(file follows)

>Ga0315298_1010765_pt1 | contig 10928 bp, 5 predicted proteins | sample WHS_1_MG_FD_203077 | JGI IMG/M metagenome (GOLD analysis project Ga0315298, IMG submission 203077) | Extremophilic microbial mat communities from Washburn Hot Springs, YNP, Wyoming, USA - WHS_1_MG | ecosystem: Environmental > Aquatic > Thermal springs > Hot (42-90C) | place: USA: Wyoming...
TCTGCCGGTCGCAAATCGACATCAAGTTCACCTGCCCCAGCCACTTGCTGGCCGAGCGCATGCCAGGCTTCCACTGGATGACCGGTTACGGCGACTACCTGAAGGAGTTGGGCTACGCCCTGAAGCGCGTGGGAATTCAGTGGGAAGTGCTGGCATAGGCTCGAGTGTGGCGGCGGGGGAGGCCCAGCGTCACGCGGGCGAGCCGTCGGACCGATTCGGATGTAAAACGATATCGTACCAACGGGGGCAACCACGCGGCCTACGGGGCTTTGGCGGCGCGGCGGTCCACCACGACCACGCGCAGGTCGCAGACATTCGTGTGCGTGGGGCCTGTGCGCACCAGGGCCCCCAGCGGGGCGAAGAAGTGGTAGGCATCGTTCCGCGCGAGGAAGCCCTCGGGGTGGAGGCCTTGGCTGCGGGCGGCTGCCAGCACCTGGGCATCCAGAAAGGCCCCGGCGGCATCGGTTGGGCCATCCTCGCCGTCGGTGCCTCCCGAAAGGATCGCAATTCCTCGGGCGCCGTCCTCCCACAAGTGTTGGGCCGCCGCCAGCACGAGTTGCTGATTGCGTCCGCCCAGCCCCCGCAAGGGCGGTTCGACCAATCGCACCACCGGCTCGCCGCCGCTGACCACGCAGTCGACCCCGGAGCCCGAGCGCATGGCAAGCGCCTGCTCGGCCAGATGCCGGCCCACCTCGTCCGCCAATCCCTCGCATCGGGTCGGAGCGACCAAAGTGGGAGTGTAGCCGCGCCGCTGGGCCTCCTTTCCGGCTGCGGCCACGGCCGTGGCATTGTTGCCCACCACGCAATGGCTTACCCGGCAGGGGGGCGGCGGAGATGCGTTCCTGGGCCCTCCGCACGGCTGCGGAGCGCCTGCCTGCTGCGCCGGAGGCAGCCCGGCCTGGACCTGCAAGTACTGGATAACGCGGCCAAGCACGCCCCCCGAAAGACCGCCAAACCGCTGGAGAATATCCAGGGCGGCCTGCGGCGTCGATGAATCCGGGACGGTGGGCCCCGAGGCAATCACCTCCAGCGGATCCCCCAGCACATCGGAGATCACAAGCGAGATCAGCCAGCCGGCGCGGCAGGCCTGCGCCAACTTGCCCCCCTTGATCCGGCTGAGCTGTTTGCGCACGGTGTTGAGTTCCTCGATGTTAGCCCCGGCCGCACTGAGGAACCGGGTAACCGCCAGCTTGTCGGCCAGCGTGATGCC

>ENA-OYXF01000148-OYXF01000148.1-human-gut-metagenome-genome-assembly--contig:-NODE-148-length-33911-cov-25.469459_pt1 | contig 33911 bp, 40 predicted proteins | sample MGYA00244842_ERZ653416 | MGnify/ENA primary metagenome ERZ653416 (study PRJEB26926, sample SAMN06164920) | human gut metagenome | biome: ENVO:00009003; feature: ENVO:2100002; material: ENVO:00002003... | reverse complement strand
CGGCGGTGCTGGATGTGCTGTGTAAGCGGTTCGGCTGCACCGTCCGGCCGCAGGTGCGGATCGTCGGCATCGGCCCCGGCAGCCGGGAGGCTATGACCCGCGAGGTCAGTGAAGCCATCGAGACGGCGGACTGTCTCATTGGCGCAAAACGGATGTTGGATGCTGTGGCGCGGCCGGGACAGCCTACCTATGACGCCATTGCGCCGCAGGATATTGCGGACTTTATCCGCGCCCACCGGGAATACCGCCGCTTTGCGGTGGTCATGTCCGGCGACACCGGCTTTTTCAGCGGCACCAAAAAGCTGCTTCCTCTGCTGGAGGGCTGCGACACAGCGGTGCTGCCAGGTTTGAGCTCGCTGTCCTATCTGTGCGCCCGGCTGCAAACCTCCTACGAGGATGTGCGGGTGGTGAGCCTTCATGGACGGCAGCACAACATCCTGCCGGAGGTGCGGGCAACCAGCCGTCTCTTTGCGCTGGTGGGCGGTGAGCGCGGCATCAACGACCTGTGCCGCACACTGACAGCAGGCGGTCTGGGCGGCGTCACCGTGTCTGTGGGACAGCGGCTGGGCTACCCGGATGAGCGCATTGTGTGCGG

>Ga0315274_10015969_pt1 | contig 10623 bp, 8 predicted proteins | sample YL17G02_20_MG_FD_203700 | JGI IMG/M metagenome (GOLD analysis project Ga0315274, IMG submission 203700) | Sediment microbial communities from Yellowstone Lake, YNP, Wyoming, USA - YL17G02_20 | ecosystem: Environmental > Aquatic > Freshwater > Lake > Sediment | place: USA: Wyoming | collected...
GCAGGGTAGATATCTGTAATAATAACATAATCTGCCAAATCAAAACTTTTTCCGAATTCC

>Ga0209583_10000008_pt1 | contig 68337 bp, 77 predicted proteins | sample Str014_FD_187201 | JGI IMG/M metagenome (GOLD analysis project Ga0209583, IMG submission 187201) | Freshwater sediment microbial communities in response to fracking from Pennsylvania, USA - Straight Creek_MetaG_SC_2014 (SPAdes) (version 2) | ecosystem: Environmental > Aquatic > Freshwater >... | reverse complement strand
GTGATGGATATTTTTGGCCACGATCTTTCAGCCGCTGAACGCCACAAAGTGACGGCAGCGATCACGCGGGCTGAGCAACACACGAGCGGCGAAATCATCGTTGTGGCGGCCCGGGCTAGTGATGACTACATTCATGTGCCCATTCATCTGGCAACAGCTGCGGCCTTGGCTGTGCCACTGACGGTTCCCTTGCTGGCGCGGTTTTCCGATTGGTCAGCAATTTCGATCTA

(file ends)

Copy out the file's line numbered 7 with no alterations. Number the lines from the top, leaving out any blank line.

>Ga0209583_10000008_pt1 | contig 68337 bp, 77 predicted proteins | sample Str014_FD_187201 | JGI IMG/M metagenome (GOLD analysis project Ga0209583, IMG submission 187201) | Freshwater sediment microbial communities in response to fracking from Pennsylvania, USA - Straight Creek_MetaG_SC_2014 (SPAdes) (version 2) | ecosystem: Environmental > Aquatic > Freshwater >... | reverse complement strand